05/05/2002 11:00PM

Take Charge Lady may go in Black-Eyed Susan


LOUISVILLE, Ky. - Trainer Ken McPeek said Monday he has several upcoming options for Take Charge Lady, the speedy filly who finished second Friday as the favorite to Farda Amiga in the Kentucky Oaks.

The May 17 Black-Eyed Susan at Churchill Downs "comes back quick, but she came out of the race no worse for wear," McPeek said Monday morning. The other options McPeek is considering for the filly are the Dogwood on May 25 at Churchill and the Acorn on June 7 at Belmont.

McPeek said the one-mile distance and Grade 1 ranking of the Acorn make a logical fit for Take Charge Lady, "but I probably won't decide on anything for another week or so. We've got the time to wait and see."

McPeek said Tony D'Amico, whom he replaced aboard Derby contenders Harlan's Holiday and Repent earlier this year, will retain the mount on Take Charge Lady.

Take the Cake out for year

Take the Cake, fifth in the Oaks after attending the early pace, exited the race with a bone chip in her front left knee and is finished for the year, said trainer Carl Nafzger.

"I was disappointed in the way she stopped," said Nafzger. "Now we know why she did."

Nafzger said he believes Take the Cake, owned by Elizabeth Valando, may have been injured midway in the first turn, when it appeared the filly may have hit the inside rail while running just behind the leader, Take Charge Lady.

"She'll have surgery, although I don't know when, where, or who," said Nafzger. "The injury is serious enough that we probably won't get her back until late in the year."

Mr. Mellon staying home

Mr. Mellon, who was expected to be among a handful of 3-year-olds leaving here Wednesday on a flight to Texas for Saturday's Lone Star Derby, was diagnosed with a temperature Monday morning and will not make the trip, said trainer Elliott Walden.

"It's disappointing, because I thought we could go down there and win," said Walden. "It doesn't seem to be serious but it's enough to keep him home for this one."

Stephentown gets solid victory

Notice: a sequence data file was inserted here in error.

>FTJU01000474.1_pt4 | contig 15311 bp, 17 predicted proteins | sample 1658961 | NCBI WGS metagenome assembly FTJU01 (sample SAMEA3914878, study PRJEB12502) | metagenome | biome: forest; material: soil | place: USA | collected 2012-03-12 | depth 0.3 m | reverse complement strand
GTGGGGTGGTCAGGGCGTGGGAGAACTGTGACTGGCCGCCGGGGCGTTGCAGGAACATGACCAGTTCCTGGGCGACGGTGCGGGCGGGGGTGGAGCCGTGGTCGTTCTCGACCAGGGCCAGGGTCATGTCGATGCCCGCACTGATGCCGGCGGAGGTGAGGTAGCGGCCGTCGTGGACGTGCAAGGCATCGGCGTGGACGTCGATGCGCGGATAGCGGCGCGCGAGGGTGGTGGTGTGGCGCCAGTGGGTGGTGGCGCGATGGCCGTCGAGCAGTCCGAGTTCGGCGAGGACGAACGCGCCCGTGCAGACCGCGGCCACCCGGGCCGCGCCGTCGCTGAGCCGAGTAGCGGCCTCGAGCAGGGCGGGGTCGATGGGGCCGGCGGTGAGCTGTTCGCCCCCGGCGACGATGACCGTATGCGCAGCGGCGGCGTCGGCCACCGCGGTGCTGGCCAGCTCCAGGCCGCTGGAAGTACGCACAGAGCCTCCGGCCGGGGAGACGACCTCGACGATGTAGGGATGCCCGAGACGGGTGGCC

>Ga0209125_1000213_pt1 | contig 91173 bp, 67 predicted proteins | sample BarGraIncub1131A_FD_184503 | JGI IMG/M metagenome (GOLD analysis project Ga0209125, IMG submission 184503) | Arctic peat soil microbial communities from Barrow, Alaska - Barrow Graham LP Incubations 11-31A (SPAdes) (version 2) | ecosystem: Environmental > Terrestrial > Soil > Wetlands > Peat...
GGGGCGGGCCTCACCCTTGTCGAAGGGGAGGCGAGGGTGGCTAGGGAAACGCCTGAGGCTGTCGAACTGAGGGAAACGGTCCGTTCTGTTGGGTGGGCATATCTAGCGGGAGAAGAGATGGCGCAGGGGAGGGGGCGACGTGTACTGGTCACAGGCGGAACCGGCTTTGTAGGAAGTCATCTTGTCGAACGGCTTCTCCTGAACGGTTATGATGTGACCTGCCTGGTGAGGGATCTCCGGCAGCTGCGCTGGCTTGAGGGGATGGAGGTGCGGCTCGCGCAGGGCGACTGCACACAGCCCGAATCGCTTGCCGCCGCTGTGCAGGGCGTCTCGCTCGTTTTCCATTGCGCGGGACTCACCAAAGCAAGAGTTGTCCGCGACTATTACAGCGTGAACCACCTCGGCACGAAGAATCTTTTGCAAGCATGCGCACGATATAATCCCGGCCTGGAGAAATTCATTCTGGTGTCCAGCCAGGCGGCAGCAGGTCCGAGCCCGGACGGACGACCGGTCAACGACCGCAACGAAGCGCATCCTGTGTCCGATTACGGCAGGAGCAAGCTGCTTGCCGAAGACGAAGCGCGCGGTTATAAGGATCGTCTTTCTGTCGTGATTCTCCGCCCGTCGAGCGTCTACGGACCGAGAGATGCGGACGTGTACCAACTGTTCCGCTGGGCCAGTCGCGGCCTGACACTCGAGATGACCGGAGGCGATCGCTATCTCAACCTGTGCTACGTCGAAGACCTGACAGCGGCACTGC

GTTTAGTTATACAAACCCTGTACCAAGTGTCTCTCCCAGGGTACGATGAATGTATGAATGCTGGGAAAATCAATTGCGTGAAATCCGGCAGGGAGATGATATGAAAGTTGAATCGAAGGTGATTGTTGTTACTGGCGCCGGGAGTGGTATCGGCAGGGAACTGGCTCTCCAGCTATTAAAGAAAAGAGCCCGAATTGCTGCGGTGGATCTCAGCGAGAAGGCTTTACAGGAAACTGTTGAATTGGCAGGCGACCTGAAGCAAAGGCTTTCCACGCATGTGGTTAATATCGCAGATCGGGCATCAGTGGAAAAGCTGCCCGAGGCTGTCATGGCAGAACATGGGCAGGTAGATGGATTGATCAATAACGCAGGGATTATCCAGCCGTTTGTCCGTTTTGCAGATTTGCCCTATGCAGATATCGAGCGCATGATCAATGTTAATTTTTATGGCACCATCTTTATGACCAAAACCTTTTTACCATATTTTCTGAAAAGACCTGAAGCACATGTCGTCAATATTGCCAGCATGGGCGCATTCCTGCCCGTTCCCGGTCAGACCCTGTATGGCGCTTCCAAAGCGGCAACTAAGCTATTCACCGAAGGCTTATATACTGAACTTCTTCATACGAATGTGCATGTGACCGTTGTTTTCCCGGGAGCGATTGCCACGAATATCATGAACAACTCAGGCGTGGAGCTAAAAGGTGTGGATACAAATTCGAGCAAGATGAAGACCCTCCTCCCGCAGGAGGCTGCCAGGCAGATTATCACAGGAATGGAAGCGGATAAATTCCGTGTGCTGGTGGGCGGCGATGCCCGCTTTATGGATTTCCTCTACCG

Trainer Tony Reinstedler took great interest in the Derby but was more directly involved in the race that followed. Reinstedler sent out Stephentown to win the 10th race of the Derby Day card, a second-level allowance sprint.

"I was pleased with the effort and pleased with the way he came out of it," said Reinstedler.

Stephentown earned a Beyer Speed Figure of 102 for his 4 1/4-length victory in the seven-furlong race, which went in 1:22.53. A Wild Again colt owned by Willmott Stables, Stephentown was taken off the Derby trail in early March after a slight shoulder injury during training for the Florida Derby at Gulfstream Park.

Reinstedler said future options include the May 25 Peter Pan at Belmont and the June 15 Northern Dancer here.

Bad day for Holthus

Veteran trainer Bob Holthus said the breakdown and subsequent euthanization of one of his stable stars, Kings Command, obviously put a damper on his Derby Day experience.

"That was a tough loss," said Holthus.

Kings Command, a 5-year-old horse by Montbrook, was racing in mid-pack down the backstretch during the Churchill Downs Handicap when he suddenly took a bad step, breaking his right foreleg, and fell. Jockey Alex Solis was shaken up but able to fulfill the rest of his mounts.

Kings Command, owned by Eugene Grandon, earned just over $300,000 from 34 starts. His biggest win came in the King Cotton in February at Oaklawn Park.

Renovation set to start

Phase 1 of the massive renovation of Churchill Downs was scheduled to begin in earnest Monday.

Phase 1, which is expected to cost about $30 million and be completed by next summer, will result in the construction of about 70 new luxury suites atop what currently is the grandstand area. Demolition of the existing structures was scheduled to begin Monday.

The second and final phase of the project still has to be approved by the board of directors of Churchill Downs Inc. Officials said last fall that financing still must be secured for Phase 2, and that that issue would be addressed at a regularly scheduled board meeting in June.

The final price of the renovation is expected to be about $130 million. The entire project is expected to be completed in the fall of 2004.

Congaree nears return

Congaree, the third-place finisher in the Derby last year, drew closer to his 4-year-old debut by working seven furlongs in 1:26.60 Monday morning. The track was rated fast Monday morning before a major deluge hit the Louisville area shortly after training hours ended.

Congaree, trained by Bob Baffert, is expected to run in the May 27 Metropolitan Mile, then the Stephen Foster Handicap here June 15.

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